Consider Sanoh American, a Findley, Ohio, auto parts supplier. OSHA recently cited and fined it $26,527 for ignoring guidelines to limit Covid-19 exposure in its facility. While the company had social distancing and mask policies in place, it failed to follow or enforce them. As a result, 88 of the company's 270 Findley employees (nearly one-third of the local workforce) tested positive for Covid-19. Five of those positive employees were hospitalized and two unfortunately died. OSHA determined that one of those deaths was work-related.
In a news release, OSHA Area Director Larry Johnson said, "Sanoh America’s failure to follow health and safety guidelines and its own company policies resulted in worker illnesses and death." He added, "OSHA continues to enforce all standards applying to the coronavirus and holds employers accountable for failing to meet their obligations to minimize worker exposure to the coronavirus." This is just one of many (e.g., here, here, here, here, here) similar citations in the past half-year alone.
Still, without the ETS or any other Covid-19 related standards, under what authority can OSHA act to hold anyone accountable for workplace Covid exposures, illnesses, hospitalization, and deaths? I can think of two — the General Duty Clause and OSHA's Covid National Emphasis Program.
OSHA's General Duty Clause requires that each employer "furnish to each of his employees employment and a place of employment which are free from recognized hazards that are causing or are likely to cause death or serious physical harm to his employees." It's of vital importance during a pandemic because without any specific standards on infectious disease or viral prevention, OSHA needs to fall back on the General Duty Clause for enforcement. For this reason, most employers' COVID-related failures will be related to failures to meet their "general duty" to keep their employees safe.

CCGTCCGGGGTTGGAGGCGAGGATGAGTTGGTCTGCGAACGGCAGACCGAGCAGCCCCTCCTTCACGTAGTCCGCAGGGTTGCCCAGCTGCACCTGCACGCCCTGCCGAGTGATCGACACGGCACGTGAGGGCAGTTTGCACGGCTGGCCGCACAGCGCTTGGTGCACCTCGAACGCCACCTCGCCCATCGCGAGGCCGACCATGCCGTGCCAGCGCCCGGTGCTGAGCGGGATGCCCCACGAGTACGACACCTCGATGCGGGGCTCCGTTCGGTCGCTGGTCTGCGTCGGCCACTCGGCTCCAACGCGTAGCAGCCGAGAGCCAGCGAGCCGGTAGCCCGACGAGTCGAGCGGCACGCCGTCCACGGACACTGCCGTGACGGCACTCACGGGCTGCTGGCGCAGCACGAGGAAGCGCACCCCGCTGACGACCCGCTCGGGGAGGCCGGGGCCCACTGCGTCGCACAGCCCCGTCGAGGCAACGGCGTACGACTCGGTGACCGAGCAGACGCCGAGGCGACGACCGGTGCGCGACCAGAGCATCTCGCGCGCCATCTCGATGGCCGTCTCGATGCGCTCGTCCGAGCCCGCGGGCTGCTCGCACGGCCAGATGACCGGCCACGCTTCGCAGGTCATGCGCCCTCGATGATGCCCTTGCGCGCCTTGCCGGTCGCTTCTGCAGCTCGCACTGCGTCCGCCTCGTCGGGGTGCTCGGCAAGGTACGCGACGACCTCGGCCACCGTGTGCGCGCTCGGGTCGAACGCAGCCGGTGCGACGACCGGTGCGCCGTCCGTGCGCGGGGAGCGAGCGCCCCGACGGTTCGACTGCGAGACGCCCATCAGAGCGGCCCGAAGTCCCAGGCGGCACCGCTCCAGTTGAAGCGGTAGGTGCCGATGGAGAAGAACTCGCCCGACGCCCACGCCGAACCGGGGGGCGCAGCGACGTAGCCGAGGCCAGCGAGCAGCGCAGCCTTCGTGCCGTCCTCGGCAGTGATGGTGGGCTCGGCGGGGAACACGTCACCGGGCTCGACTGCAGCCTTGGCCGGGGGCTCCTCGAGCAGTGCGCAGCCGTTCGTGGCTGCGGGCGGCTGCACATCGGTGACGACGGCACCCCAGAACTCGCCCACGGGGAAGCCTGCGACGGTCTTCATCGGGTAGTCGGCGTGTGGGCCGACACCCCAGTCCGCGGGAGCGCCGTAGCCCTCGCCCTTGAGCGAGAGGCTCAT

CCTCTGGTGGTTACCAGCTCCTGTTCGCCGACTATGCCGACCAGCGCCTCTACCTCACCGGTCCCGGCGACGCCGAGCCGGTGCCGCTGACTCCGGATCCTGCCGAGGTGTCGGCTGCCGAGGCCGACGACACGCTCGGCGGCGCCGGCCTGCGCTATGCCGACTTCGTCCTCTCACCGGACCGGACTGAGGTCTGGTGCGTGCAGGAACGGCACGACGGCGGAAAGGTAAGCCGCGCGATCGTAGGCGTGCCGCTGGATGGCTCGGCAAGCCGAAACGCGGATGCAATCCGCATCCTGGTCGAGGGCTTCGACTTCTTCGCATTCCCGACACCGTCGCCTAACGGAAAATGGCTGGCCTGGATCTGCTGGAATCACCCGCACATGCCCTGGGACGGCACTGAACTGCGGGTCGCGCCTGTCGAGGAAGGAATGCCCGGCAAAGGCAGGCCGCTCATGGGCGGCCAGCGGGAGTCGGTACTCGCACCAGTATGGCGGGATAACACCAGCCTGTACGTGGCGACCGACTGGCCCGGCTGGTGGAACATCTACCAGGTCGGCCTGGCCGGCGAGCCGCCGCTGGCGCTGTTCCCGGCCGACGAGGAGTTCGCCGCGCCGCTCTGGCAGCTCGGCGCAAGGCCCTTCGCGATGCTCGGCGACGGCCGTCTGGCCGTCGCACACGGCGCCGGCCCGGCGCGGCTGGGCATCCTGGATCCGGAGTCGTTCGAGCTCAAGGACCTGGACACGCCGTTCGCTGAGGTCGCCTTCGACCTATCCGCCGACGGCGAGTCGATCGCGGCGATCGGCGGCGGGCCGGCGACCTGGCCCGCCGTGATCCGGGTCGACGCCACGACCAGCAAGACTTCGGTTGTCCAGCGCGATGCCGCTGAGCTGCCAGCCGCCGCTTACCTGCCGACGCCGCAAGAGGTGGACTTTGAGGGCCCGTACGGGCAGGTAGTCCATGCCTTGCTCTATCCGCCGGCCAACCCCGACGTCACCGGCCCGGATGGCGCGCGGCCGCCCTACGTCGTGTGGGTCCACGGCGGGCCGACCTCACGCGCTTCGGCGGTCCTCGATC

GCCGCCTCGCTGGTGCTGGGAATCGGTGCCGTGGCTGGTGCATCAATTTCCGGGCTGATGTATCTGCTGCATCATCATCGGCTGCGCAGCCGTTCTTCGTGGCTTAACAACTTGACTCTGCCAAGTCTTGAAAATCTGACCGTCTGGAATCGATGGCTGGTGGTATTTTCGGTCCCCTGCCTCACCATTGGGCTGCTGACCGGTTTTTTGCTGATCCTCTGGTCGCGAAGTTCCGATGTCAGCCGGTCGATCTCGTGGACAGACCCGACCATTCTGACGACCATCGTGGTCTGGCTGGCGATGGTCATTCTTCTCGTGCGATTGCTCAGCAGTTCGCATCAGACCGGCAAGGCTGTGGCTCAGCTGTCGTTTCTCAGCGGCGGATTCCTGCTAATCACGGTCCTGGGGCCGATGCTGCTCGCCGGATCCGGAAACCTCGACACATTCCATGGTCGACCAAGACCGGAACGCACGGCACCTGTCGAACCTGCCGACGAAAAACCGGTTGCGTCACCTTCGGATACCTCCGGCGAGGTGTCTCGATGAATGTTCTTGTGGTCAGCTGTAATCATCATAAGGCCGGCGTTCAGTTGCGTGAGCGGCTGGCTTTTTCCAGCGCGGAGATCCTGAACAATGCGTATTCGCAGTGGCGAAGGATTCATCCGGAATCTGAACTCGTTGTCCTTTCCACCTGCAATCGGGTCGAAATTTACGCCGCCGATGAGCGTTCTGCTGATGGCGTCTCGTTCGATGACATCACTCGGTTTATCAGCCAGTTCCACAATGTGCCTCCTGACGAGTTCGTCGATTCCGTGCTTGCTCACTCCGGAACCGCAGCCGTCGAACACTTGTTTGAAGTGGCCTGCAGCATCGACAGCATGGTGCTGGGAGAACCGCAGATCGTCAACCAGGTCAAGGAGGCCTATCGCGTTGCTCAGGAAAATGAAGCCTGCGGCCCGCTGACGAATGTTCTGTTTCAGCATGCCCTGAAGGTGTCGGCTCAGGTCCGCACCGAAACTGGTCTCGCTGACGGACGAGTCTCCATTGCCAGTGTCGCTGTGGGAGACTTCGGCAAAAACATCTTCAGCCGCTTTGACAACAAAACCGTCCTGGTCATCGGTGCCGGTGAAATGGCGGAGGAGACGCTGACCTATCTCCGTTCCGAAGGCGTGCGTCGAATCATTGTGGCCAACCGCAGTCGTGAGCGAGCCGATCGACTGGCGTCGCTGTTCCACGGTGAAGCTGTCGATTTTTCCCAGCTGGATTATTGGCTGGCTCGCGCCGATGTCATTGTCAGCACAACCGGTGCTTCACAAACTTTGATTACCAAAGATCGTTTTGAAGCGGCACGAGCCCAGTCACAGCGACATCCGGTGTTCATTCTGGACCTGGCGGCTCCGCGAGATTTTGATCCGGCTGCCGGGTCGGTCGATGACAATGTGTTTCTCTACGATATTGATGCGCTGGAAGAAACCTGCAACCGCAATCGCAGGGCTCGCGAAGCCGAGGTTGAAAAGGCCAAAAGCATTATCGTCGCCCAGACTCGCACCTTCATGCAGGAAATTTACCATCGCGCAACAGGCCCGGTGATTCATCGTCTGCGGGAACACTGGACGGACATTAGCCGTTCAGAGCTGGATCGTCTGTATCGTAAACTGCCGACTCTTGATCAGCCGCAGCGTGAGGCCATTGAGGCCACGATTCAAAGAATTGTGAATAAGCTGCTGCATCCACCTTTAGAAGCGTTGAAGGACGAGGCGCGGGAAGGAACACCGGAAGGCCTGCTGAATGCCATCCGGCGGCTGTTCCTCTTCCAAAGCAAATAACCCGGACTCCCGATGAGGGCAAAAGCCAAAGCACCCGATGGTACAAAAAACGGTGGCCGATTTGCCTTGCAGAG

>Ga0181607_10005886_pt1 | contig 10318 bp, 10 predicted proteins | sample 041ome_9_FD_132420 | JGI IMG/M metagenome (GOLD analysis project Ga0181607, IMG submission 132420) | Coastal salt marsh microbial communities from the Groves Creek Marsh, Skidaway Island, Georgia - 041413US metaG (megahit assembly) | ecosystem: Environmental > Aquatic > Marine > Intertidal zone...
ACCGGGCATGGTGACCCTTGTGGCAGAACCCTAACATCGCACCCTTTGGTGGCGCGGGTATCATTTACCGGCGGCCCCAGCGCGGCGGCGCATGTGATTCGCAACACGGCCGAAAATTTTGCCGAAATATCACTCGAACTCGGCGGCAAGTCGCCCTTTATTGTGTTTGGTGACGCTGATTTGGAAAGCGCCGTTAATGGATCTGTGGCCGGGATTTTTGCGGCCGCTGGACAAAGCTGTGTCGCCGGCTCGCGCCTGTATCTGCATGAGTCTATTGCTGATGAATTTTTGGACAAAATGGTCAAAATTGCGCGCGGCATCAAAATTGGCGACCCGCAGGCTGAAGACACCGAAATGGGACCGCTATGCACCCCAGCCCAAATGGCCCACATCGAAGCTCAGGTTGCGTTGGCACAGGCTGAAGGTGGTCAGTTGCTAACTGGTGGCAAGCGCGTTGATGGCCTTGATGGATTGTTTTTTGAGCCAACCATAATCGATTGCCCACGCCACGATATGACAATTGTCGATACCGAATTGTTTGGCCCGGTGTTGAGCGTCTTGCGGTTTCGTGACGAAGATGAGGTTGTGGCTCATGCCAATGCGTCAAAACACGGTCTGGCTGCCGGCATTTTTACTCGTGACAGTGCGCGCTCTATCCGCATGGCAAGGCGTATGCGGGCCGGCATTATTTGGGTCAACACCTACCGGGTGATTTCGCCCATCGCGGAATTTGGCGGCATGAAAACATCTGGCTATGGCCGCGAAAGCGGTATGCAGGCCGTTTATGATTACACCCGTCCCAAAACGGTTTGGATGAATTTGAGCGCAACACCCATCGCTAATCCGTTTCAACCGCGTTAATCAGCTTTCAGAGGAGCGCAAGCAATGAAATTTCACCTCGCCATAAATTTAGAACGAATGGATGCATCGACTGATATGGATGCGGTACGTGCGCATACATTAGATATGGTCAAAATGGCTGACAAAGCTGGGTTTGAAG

Separately, OSHA has a Covid National Emphasis Program that requires that employers in certain industries at higher risk for workplace exposures maintain certain Covid-related safety measures.
Finally, and while not yet active, employers need to monitor OSHA's efforts to enact a permanent Covid vaccination standard, which is still being considered.
The bottom line: Covid is still here. If you are actively doing things to put your employees in harm's way from the pandemic, OSHA is watching and absolutely has the power to investigate, cite, and otherwise act, without or without a Covid standard (temporary or otherwise).